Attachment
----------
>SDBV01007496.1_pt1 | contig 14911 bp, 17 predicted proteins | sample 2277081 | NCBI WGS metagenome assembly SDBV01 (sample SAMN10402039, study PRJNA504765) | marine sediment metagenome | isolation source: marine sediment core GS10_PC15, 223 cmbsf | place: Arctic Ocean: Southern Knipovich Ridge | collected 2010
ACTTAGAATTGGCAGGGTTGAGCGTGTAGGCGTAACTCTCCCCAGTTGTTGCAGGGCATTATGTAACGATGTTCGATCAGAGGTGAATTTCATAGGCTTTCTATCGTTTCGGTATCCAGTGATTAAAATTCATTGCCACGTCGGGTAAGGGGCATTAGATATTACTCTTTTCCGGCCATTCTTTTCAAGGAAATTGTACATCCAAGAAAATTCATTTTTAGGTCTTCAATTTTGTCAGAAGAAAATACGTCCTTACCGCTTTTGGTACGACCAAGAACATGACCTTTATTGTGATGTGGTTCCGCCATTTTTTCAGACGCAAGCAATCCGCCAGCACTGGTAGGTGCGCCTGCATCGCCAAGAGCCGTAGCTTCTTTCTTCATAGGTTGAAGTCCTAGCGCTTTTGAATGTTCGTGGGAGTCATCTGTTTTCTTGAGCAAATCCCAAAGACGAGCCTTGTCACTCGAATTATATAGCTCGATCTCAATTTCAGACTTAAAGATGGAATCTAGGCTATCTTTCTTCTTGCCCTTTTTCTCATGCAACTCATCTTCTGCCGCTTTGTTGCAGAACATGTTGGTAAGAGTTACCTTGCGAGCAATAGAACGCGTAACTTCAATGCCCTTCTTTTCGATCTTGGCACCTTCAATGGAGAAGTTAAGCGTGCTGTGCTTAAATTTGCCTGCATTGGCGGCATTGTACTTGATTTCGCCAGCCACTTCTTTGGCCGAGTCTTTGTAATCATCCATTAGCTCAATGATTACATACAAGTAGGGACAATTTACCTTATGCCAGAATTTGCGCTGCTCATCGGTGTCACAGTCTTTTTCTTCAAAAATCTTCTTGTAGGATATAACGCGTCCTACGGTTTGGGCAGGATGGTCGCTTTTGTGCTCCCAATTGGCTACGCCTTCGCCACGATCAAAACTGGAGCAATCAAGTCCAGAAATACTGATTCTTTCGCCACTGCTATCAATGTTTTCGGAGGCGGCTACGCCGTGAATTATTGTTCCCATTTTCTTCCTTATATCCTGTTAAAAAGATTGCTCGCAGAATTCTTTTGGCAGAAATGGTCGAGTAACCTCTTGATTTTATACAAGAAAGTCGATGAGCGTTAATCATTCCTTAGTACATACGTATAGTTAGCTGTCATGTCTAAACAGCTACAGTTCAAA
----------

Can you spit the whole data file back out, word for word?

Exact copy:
>SDBV01007496.1_pt1 | contig 14911 bp, 17 predicted proteins | sample 2277081 | NCBI WGS metagenome assembly SDBV01 (sample SAMN10402039, study PRJNA504765) | marine sediment metagenome | isolation source: marine sediment core GS10_PC15, 223 cmbsf | place: Arctic Ocean: Southern Knipovich Ridge | collected 2010
ACTTAGAATTGGCAGGGTTGAGCGTGTAGGCGTAACTCTCCCCAGTTGTTGCAGGGCATTATGTAACGATGTTCGATCAGAGGTGAATTTCATAGGCTTTCTATCGTTTCGGTATCCAGTGATTAAAATTCATTGCCACGTCGGGTAAGGGGCATTAGATATTACTCTTTTCCGGCCATTCTTTTCAAGGAAATTGTACATCCAAGAAAATTCATTTTTAGGTCTTCAATTTTGTCAGAAGAAAATACGTCCTTACCGCTTTTGGTACGACCAAGAACATGACCTTTATTGTGATGTGGTTCCGCCATTTTTTCAGACGCAAGCAATCCGCCAGCACTGGTAGGTGCGCCTGCATCGCCAAGAGCCGTAGCTTCTTTCTTCATAGGTTGAAGTCCTAGCGCTTTTGAATGTTCGTGGGAGTCATCTGTTTTCTTGAGCAAATCCCAAAGACGAGCCTTGTCACTCGAATTATATAGCTCGATCTCAATTTCAGACTTAAAGATGGAATCTAGGCTATCTTTCTTCTTGCCCTTTTTCTCATGCAACTCATCTTCTGCCGCTTTGTTGCAGAACATGTTGGTAAGAGTTACCTTGCGAGCAATAGAACGCGTAACTTCAATGCCCTTCTTTTCGATCTTGGCACCTTCAATGGAGAAGTTAAGCGTGCTGTGCTTAAATTTGCCTGCATTGGCGGCATTGTACTTGATTTCGCCAGCCACTTCTTTGGCCGAGTCTTTGTAATCATCCATTAGCTCAATGATTACATACAAGTAGGGACAATTTACCTTATGCCAGAATTTGCGCTGCTCATCGGTGTCACAGTCTTTTTCTTCAAAAATCTTCTTGTAGGATATAACGCGTCCTACGGTTTGGGCAGGATGGTCGCTTTTGTGCTCCCAATTGGCTACGCCTTCGCCACGATCAAAACTGGAGCAATCAAGTCCAGAAATACTGATTCTTTCGCCACTGCTATCAATGTTTTCGGAGGCGGCTACGCCGTGAATTATTGTTCCCATTTTCTTCCTTATATCCTGTTAAAAAGATTGCTCGCAGAATTCTTTTGGCAGAAATGGTCGAGTAACCTCTTGATTTTATACAAGAAAGTCGATGAGCGTTAATCATTCCTTAGTACATACGTATAGTTAGCTGTCATGTCTAAACAGCTACAGTTCAAA